There are a lot of ways to define and measure success in all things, especially nonprofits. For some, working in an industry that is largely service-based makes it difficult to measure success, but this is just a mental hurdle. Sure, you’ve got to think about it a little differently, but success can be measured in the absence of money quite easily. One way to do this is to set measurable goals and routinely evaluate your progress on them.
It’s still early in the new year, which means that there is still time to solidify your accounting practices for a super successful 2020. If you’re a new nonprofit, making the switch into the nonprofit world, or just hoping to get your finances in order, read on! We’ve got some best practices that will start your year off right. Diversify Every week, there are countless stories about nonprofit accountants gone bad--good people who find themselves in a difficult situation and end up taking advantage of nonprofits who are trying to operate on smaller budgets.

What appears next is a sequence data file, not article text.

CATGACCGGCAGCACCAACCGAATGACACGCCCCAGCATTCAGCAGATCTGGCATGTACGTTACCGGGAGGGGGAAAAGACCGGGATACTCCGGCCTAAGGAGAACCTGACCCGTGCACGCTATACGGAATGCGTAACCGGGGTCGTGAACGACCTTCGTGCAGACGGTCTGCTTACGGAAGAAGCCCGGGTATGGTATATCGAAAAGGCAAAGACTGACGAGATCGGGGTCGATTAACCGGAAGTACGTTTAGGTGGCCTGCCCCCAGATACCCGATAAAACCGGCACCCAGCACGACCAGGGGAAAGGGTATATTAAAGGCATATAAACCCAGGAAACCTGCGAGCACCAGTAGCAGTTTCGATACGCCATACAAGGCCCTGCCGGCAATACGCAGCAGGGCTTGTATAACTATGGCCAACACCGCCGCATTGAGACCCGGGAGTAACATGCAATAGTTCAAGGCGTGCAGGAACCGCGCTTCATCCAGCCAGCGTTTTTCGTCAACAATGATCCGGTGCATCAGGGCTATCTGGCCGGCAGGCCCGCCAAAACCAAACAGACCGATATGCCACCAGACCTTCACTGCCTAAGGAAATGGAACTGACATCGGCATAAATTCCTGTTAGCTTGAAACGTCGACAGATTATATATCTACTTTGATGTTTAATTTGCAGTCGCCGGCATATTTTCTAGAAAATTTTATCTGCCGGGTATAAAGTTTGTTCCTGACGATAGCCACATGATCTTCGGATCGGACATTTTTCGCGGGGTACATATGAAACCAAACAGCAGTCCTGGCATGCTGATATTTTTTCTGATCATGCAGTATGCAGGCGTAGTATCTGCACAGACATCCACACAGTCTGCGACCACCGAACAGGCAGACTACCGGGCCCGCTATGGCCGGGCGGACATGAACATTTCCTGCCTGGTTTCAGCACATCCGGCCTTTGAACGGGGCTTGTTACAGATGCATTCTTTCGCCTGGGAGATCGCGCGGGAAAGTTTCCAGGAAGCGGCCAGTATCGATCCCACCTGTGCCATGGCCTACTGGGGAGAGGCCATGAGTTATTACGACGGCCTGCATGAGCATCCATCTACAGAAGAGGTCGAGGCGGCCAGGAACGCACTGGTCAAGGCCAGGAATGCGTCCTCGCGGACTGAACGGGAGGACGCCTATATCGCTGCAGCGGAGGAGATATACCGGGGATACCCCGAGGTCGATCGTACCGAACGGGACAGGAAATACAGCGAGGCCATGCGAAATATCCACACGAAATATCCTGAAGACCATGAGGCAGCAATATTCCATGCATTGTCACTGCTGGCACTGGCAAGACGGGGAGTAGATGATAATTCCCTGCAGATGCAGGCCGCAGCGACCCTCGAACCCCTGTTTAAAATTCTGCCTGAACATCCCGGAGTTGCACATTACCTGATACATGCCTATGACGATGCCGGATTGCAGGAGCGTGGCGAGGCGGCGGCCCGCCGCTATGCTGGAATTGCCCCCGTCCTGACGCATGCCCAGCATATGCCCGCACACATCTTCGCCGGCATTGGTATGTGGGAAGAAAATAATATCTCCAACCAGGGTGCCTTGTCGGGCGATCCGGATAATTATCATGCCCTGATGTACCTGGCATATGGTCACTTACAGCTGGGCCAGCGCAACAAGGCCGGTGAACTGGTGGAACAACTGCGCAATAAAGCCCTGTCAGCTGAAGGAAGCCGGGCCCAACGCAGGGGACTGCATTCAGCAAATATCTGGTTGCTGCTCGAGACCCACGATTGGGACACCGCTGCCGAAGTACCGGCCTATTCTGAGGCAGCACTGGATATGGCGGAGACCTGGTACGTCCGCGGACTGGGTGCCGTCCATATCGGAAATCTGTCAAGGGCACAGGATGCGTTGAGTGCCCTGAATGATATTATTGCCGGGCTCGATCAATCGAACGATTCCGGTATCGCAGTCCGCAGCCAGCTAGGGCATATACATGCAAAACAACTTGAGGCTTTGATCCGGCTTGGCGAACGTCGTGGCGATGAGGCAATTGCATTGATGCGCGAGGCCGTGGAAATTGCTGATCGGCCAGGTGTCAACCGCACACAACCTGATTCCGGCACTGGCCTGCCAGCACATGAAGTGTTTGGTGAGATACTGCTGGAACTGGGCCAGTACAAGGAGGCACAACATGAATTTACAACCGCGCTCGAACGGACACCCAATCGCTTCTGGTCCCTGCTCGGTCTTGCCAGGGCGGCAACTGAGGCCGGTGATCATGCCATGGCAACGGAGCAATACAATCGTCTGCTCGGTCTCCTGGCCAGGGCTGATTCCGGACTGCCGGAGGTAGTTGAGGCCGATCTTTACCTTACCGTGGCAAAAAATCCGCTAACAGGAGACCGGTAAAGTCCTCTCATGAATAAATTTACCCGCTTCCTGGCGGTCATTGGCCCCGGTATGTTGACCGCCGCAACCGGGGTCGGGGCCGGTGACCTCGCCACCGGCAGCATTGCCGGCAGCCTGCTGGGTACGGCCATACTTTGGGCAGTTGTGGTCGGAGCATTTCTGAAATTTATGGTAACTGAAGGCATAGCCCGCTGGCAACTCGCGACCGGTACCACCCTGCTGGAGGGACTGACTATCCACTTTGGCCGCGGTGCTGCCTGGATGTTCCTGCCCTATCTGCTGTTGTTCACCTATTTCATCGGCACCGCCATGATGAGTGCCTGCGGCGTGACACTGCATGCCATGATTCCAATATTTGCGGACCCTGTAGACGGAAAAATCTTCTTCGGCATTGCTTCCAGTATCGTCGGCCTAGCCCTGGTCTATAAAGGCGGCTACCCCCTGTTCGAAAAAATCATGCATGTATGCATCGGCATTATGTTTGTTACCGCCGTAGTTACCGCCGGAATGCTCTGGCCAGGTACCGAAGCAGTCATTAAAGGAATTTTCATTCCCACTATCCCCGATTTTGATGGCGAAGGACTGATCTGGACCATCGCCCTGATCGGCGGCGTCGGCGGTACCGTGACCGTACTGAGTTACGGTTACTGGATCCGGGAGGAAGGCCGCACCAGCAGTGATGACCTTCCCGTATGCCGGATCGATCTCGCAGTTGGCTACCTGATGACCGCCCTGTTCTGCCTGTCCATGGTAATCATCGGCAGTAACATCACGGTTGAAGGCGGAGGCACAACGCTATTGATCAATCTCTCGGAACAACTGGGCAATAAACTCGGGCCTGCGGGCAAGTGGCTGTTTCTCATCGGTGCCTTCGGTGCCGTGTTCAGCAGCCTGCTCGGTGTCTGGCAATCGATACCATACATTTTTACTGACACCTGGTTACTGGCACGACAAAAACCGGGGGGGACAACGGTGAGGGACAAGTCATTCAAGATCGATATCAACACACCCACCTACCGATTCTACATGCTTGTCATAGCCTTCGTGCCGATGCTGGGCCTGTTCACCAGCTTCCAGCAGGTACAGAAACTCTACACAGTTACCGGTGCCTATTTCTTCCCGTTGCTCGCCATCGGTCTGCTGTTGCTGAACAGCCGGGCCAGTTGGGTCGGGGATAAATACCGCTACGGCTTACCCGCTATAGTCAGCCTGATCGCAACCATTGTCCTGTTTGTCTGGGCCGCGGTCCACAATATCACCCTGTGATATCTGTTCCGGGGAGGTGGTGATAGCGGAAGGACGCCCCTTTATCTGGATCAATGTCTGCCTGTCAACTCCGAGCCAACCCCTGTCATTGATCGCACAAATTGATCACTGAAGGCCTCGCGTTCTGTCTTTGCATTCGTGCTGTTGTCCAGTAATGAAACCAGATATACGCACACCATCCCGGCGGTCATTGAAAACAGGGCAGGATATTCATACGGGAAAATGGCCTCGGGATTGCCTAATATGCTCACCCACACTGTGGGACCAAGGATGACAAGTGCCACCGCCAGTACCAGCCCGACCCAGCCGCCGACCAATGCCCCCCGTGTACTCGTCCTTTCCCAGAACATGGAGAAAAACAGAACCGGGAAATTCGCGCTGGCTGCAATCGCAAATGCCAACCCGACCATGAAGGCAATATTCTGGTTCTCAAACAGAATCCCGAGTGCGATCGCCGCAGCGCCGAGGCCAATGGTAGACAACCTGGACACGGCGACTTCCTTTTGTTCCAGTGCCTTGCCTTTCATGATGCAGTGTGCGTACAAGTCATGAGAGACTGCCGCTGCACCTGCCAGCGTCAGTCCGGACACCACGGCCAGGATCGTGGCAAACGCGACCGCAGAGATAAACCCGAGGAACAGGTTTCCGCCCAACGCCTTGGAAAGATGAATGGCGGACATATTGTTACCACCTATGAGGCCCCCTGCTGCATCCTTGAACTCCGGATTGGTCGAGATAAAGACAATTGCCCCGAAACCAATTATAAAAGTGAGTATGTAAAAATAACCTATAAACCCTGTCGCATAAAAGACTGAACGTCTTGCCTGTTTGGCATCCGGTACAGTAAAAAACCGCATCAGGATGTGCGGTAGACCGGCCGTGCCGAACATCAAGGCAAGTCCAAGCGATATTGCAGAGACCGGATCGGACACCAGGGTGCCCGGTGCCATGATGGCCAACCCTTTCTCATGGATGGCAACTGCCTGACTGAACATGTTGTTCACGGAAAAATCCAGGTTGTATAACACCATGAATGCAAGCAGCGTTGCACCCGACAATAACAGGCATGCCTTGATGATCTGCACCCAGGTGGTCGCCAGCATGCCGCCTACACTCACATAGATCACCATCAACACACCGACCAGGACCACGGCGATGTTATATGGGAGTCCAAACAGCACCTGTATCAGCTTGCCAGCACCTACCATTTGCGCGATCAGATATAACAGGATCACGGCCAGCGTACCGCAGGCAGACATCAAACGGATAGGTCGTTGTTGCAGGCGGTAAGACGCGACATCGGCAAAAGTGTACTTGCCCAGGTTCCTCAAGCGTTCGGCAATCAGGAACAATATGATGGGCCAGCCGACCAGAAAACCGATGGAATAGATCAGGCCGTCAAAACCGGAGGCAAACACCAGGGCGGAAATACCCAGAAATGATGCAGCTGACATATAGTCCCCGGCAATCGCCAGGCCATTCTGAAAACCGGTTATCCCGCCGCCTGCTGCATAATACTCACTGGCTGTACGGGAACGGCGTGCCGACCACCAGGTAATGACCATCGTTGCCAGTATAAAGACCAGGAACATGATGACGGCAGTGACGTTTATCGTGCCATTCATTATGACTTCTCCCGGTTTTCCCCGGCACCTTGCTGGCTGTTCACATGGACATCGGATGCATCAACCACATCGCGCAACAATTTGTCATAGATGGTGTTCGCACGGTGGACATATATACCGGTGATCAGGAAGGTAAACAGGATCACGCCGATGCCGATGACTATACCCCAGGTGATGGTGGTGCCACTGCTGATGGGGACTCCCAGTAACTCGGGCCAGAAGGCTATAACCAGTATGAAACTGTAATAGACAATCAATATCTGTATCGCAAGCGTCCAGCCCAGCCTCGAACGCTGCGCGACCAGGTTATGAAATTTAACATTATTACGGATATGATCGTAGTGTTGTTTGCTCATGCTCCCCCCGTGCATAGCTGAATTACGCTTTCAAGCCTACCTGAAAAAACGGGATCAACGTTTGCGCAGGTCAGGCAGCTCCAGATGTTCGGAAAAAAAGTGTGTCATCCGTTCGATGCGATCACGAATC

Planning a charity auction requires a ton of careful planning and decision-making. How you’ll handle item procurement, which type of auction you’ll host, who you’ll invite, whether you’ll work with a bookkeeper or accountant to balance the books after the fact— there are a lot of decisions to make. What comes first? Creating your budget, of course! Creating a budget early in the auction process, and then using it to guide all other decision making, is essential to keep your event on track.
For nonprofits without specialized accounting personnel, the budget discussion often ends with the annual budget. Numbers are carefully monitored and dollars accounted for, but in a fairly vague way. But what if something positively disrupts this balance--say, a large donation from a generous donor’s estate? So exciting is this idea that many nonprofit leaders haven’t even given it much thought, and speculate that the easy answer is putting the money into a reserve to allow funds for a rainy day or other “to be determined” emergency.
Choosing a domain name is no small task, and most nonprofits enter into it carefully. If you choose a name that is too long or complicated, you run the risk of users getting lost enroute to your site. Choose a name that is too short or clever, and the same thing happens. Because so many people buy up domain names just to have them, it can be slim pickings for some organizations with more common names.